Publication of the much-anticipated review of computer science degree accreditation and graduate employability by Professor Sir Nigel Shadbolt, has been delayed. Why? Is this political? Does it not say what it should?
Terms of reference for the Shadbolt Review of Computer Science Degree Accreditation and Graduate Employability were published in February 2015. The background to this was some contested data showing that Computer Science graduates had the highest levels of unemployment across all academic subjects in Higher Education. Since then CS departments in UK universities have awaited the outcomes with some trepidation, possibly expecting something of a mauling.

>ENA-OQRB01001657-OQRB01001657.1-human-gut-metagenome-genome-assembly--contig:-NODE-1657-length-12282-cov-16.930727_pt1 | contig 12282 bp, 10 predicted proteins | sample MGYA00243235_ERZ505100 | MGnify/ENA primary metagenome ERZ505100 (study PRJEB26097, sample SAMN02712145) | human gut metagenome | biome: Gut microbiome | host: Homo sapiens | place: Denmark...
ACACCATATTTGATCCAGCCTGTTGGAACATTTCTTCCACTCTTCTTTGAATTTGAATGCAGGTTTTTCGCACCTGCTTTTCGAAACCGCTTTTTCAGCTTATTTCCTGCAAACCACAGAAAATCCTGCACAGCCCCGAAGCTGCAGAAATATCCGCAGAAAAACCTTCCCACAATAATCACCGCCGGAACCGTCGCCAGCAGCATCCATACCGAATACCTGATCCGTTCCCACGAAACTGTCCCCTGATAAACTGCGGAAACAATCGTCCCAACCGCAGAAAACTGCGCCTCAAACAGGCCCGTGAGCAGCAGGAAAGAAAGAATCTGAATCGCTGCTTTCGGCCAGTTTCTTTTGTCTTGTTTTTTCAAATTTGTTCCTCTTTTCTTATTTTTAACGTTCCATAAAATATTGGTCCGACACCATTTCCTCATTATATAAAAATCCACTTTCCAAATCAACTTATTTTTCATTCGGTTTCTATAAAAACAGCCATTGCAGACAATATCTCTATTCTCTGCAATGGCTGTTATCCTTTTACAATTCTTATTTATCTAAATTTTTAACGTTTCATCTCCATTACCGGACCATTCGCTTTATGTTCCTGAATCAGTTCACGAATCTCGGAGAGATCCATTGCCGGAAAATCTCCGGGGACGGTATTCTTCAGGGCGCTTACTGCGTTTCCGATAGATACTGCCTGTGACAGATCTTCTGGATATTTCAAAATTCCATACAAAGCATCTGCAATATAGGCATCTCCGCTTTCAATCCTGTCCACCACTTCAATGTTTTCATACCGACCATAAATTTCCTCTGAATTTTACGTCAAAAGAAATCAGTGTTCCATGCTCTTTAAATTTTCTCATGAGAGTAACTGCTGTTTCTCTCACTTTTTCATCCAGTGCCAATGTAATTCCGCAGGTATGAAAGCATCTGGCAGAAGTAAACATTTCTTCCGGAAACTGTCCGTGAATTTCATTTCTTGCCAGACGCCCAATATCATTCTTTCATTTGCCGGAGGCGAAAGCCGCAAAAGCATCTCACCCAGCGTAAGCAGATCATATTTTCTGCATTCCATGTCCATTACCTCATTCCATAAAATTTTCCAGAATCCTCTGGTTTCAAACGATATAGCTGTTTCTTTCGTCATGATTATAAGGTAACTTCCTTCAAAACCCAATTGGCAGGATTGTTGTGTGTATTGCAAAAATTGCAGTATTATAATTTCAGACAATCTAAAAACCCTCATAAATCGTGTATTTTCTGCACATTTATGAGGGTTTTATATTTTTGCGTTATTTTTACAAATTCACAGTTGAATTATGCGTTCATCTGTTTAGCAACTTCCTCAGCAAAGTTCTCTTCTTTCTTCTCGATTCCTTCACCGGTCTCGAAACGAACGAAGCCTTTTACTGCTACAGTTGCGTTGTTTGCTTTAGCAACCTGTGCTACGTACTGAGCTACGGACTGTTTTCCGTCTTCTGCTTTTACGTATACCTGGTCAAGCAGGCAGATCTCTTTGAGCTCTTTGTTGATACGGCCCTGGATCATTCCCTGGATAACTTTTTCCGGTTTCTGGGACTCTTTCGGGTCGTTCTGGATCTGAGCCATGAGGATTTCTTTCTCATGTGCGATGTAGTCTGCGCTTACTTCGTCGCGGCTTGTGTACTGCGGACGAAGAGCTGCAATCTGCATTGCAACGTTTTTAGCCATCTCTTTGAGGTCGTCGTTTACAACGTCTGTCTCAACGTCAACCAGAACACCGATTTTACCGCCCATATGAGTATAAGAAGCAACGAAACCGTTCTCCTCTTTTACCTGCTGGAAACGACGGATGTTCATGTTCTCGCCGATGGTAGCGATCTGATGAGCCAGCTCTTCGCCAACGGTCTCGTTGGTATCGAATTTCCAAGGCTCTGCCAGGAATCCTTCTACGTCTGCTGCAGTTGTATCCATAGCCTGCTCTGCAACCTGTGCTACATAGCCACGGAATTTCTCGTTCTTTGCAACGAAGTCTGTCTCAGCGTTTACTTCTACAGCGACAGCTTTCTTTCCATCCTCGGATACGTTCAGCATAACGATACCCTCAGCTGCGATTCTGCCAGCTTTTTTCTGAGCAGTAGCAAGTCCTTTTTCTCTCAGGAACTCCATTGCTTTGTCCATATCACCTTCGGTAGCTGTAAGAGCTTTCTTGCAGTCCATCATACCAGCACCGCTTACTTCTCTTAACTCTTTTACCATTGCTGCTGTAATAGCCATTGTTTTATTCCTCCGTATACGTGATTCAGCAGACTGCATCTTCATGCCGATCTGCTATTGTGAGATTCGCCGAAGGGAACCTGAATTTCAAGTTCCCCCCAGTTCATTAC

Despite a fair amount of work in pointing out that the figures might not really mean what they appeared to (a lot of biasing influences, for example), this concern was hardly helped by the Chair of the Government’s Science and Technology Select Committee, Nicola Blackwood, at a PICTFOR (Parliamentary Internet, Communications and Technology Forum) during a speech at an evening reception at the House of Lords in December, saying – to all intents and purposes – that CS graduate unemployment was high because CS lecturers in UK universities didn’t know how to teach CS. Concern in the HE CS community quickly evolved into outright fear. Rumours about possible content of the Shadbolt review were rife.
However, there’s now a growing suspicion among CS academics that this was uninformed (both Blackwood’s comments and the rumours) and that the review, originally expected in April this year, doesn’t actually say this: that it might not give the universities the kicking the government would like to see them get. The question has to be asked: is this why there’s been a reluctance to publish?